Friday, April 17, 2015
Italian researchers, in their new study, found that providing a special strain of probiotic bacteria Lactobacillus reuteri DSM 17938 early on to hospitalised infants may prevent build up of pathogenic bacteria such as Enterobacteriacea, Enterococci and diarrhoeagenic bacteria E. Coli, thus protecting the tender infant gut.
The results of this Italian study were reported in the journal Clinica Chemica Acta. The researchers analysed faecal samples from 60 infants; one group received 100 colony forming units (CFU) of probiotics, whereas the other group (the control group) received no probiotic supplementation.
The researchers found no difference between the groups supplemented with lactobacilli and bifidobacteria. However, they found an association between L. reuteri supplementation and total anaerobic gram positive counts. The researchers also found that the control group reported higher levels of anaerobic gram positive bacteria than the probiotic supplementation group.
Consumption of the probiotic L. reuteri was associated with significant antimicrobial effects against pathogens such as Salmonella spp., Coronobacter sakazakii, H. alvei, K. pneumoniae, K. oxytossa and E. cloacae. Additionally, under anaerobic growth conditions, L. reuteri generates a potent antimicrobial compound by the name reuterin, a derivative of glycerol.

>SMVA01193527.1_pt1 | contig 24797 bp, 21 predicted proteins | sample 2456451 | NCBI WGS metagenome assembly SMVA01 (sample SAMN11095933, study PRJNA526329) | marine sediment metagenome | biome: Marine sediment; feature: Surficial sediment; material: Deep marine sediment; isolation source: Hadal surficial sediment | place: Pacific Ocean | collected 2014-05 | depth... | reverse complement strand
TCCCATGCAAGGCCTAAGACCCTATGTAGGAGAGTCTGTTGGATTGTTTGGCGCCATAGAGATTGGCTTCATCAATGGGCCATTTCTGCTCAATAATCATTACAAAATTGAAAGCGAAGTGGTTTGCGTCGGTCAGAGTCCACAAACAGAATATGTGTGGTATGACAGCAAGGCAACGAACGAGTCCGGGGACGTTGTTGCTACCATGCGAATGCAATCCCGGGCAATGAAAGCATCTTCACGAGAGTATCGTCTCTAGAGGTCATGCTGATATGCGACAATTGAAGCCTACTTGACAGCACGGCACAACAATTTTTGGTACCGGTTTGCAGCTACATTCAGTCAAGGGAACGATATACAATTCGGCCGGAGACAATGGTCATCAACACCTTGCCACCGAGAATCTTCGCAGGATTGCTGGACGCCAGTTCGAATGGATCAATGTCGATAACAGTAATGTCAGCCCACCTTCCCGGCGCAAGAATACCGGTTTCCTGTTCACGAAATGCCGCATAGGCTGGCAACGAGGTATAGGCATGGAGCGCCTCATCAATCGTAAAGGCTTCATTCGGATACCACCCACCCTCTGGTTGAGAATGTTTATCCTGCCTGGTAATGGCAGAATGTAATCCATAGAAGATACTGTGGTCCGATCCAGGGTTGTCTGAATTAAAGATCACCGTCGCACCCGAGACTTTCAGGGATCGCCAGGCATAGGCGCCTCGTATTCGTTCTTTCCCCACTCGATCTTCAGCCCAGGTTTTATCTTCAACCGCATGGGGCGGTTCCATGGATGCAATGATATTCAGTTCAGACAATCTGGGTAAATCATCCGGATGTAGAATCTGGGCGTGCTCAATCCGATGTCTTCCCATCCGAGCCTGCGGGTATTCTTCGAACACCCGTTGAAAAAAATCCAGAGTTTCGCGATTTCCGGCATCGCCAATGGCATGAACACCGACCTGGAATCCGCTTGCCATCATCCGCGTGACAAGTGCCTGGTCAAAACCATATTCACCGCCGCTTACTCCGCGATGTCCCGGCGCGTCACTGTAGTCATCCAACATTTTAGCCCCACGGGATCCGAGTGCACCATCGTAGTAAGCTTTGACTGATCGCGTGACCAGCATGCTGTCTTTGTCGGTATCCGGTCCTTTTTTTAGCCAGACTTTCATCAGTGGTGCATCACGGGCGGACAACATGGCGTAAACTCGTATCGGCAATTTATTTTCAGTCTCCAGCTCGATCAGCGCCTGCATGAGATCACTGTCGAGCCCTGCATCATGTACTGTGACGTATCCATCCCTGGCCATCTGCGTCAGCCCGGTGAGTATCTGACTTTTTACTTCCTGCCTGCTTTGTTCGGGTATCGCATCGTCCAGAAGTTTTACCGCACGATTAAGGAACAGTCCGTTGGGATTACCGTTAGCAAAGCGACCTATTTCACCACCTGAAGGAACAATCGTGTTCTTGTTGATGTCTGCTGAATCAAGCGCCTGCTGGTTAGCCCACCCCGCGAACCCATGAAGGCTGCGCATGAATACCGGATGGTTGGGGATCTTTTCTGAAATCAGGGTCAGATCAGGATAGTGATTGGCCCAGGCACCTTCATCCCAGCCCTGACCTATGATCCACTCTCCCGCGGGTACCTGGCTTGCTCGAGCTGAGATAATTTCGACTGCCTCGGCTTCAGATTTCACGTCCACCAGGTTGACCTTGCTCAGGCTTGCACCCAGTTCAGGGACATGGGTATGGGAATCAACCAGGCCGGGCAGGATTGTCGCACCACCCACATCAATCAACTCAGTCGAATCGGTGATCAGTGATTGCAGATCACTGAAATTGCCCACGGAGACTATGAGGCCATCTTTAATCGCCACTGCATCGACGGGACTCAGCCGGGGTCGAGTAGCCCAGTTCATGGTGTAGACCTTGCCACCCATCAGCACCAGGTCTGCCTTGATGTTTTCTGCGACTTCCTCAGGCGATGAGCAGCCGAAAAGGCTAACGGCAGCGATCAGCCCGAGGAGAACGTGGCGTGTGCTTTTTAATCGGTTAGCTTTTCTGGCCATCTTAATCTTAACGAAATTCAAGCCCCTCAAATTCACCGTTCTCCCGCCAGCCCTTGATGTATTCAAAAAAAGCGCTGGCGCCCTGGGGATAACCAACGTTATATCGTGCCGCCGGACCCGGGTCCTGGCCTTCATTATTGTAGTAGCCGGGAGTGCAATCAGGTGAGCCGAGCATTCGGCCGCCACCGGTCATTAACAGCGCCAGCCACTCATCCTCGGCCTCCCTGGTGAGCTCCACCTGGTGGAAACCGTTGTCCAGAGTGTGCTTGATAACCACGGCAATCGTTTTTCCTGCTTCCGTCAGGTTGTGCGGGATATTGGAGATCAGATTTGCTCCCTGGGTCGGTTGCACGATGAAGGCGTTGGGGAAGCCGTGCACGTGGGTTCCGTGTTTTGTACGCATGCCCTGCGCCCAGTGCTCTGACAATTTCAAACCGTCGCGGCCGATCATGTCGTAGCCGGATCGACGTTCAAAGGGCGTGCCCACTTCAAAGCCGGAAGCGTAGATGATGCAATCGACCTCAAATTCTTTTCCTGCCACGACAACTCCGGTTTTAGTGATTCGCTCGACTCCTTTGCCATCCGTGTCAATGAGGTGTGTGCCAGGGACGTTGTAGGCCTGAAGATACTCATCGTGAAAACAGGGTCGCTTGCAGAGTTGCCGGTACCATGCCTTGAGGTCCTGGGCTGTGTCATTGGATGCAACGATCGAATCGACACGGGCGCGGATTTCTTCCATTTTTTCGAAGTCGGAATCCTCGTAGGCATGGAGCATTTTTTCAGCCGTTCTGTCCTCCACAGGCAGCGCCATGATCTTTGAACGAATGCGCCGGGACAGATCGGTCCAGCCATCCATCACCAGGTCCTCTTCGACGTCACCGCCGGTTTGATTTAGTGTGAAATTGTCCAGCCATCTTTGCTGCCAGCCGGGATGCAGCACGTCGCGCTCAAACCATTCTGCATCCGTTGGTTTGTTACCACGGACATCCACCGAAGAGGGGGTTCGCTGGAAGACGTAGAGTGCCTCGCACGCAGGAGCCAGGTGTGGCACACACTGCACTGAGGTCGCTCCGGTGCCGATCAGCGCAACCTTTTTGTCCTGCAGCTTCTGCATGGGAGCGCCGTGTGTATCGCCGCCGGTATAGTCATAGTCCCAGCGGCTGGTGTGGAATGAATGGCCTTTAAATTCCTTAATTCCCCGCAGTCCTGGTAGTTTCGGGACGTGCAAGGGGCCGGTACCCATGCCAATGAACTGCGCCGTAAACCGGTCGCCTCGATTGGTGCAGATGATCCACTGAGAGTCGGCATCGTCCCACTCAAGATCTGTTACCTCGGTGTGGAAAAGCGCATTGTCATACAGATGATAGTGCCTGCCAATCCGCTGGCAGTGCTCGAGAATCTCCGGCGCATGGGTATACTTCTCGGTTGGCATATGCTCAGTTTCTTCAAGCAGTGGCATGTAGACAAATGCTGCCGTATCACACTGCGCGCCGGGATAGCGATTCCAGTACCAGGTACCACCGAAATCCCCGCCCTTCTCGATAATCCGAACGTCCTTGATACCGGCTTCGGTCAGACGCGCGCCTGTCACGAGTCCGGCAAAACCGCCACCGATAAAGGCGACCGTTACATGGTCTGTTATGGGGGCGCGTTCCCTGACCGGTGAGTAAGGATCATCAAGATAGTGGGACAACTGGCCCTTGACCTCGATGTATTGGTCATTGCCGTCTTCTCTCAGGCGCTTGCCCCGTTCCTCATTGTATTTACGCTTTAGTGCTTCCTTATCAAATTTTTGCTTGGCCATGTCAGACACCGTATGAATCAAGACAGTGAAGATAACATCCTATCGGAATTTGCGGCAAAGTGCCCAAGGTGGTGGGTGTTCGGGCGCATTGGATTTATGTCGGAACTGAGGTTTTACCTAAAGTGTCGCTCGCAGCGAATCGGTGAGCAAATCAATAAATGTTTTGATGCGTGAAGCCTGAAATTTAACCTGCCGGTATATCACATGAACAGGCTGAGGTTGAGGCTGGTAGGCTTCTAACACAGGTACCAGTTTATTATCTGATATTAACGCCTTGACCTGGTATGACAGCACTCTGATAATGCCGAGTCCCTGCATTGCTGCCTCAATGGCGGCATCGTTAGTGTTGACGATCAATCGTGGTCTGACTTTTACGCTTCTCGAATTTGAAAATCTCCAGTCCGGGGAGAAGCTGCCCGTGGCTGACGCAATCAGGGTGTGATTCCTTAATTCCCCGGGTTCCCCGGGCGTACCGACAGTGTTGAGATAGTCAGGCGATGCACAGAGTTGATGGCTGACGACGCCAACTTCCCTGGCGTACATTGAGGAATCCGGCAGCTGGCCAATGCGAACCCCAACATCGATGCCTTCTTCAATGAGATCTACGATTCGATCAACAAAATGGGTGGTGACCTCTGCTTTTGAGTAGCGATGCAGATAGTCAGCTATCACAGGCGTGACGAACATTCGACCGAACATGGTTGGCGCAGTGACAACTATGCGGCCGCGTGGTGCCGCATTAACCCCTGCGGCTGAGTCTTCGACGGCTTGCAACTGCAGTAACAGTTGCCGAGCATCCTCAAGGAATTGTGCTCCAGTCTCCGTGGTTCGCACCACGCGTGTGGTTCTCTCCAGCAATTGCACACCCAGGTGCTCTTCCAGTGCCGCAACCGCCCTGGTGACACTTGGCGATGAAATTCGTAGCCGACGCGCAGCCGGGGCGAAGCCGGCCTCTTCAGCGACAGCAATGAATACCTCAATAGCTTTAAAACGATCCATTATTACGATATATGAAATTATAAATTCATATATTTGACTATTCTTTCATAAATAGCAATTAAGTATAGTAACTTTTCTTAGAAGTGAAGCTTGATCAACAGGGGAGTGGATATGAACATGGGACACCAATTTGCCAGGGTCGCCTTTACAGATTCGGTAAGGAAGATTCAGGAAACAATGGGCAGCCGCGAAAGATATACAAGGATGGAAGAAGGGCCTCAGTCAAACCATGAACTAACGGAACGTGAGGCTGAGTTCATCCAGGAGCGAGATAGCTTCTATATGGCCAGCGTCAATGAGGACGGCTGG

Previous research has shown that the growth of gram negative bacilli may increase susceptibility to necrotising enterocolitis (NEC) and sepsis. The probiotic group recorded a reduction in the numbers of gram negative bacteria indicating a beneficial effect of probiotic supplementation in the prevention of NEC. The researchers suggest further studies to understand the colonisation mechanism of this unique probiotic strain.
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